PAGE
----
Testing grammars with JUnit

Testing a Lexer

Be sure to define a subclass of IANTLRFrontEnd and to declare an ANTLRTester in your test-case class. (See the usage page for further instructions.)

Token Assertions

Your ANTLR Tester will handle your lexer; all you have to do is invoke scanInput(String) on an ANTLR Tester to get the lexer to do its thing.

Your primary job is to make assertions about the tokens you scan. ANTLR assertions are defined in org.norecess.antlr.Assert; statically import the methods from this class to clean up the code.

assertToken() is your friend:

assertToken(MyOwnLexer.IDENTIFIER, "foo", myTester.scanInput("foo"));
assertToken("should scan 'foo' as an identifier",
  MyOwnLexer.IDENTIFIER, "foo", myTester.scanInput("foo"));

Much like the assertX() methods from JUnit, assertToken() has an optional message string which is displayed in the output when the assertion fails.

assertToken() has two expected values: the type of the token (e.g., MyOwnLexer.IDENTIFIER), and the text recognized by the token (e.g., "foo"). The produced token is tested against both of these values. The token stream is also checked to make sure just one token is on the stream.

Refuting a Token

It is just as important to make sure that a regular expression rejects the right things.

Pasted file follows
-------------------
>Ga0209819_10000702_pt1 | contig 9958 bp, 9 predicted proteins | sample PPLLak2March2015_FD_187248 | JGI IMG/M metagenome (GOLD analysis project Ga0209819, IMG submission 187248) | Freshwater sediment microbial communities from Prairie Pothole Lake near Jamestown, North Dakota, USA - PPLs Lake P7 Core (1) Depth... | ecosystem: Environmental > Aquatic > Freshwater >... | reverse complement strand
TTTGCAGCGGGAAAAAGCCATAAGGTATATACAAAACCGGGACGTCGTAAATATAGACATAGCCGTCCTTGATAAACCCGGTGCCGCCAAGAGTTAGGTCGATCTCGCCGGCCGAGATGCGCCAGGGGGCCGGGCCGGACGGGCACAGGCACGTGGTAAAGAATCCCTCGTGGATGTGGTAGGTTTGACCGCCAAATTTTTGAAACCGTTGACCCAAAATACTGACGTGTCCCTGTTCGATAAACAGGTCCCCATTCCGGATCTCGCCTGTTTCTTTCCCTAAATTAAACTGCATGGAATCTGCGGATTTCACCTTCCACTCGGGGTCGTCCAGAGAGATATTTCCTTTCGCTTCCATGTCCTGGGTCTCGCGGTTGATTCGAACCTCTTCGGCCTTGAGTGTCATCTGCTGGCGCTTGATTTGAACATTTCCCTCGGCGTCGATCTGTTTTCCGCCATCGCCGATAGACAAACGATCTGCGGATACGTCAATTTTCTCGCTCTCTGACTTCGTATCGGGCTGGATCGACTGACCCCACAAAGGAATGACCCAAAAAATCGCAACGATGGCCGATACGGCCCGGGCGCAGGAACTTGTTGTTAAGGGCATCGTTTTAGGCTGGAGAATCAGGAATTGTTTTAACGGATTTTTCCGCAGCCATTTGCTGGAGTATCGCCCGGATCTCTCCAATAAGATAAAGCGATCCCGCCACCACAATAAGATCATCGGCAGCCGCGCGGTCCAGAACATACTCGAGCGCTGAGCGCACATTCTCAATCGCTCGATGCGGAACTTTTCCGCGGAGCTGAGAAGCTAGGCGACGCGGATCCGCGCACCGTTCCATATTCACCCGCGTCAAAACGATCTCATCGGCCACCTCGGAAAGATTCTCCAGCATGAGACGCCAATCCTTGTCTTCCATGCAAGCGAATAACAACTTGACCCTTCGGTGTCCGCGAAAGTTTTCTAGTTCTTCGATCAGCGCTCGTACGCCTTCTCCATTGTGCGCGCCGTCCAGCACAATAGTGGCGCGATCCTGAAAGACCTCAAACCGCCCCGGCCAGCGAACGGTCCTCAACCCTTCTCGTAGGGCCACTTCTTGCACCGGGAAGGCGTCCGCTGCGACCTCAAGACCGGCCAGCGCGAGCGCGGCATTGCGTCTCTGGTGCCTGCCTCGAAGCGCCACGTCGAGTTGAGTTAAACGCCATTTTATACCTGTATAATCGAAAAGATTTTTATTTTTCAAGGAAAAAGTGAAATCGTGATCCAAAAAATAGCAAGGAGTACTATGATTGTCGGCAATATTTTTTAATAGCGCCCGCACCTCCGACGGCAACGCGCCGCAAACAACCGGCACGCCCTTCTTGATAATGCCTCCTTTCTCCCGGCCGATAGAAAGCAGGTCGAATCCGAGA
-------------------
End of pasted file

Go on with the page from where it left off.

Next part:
refuteToken(MyOwnLexer.IDENTIFIER, myTester.scanInput("@"));
refuteToken(MyOwnLexer.IDENTIFIER, myTester.scanInput("123"));
refuteToken(MyOwnLexer.IDENTIFIER, myTester.scanInput("1x"));

refuteToken() accepts any reason for rejecting the input. In the example above, @ is probably never valid input; 123 is probably a valid INTEGER; and 1x is probably two valid tokens (an INTEGER and an IDENTIFIER). We're only asserting that they are not identifiers. This is so that you can add the assertions now and leave them in place as the grammar matures.


The expected text is useful to establish exactly what the lexer does with the input.

Consider this assertion which should remind me that hexadecimal numbers remain in hexadecimal format through my lexer (at least):

assertToken(MyOwnLexer.INTEGER, "-0x1234", myTester.scanInput("-0x1234"));

If you skip whitespace, the expected text is noticeably different:

assertToken(Hobbes2008Lexer.INTEGER, "8", myTester.scanInput("\t8\t"));

Similarly, if comments are skipped, the expected text should reflect that:

assertToken(MyOwnLexer.INTEGER, "123",
  myTester.scanInput("123 // comment\n"));

Keywords are their own token:

assertToken(MyOwnLexer.IF, "if", myTester.scanInput("if"));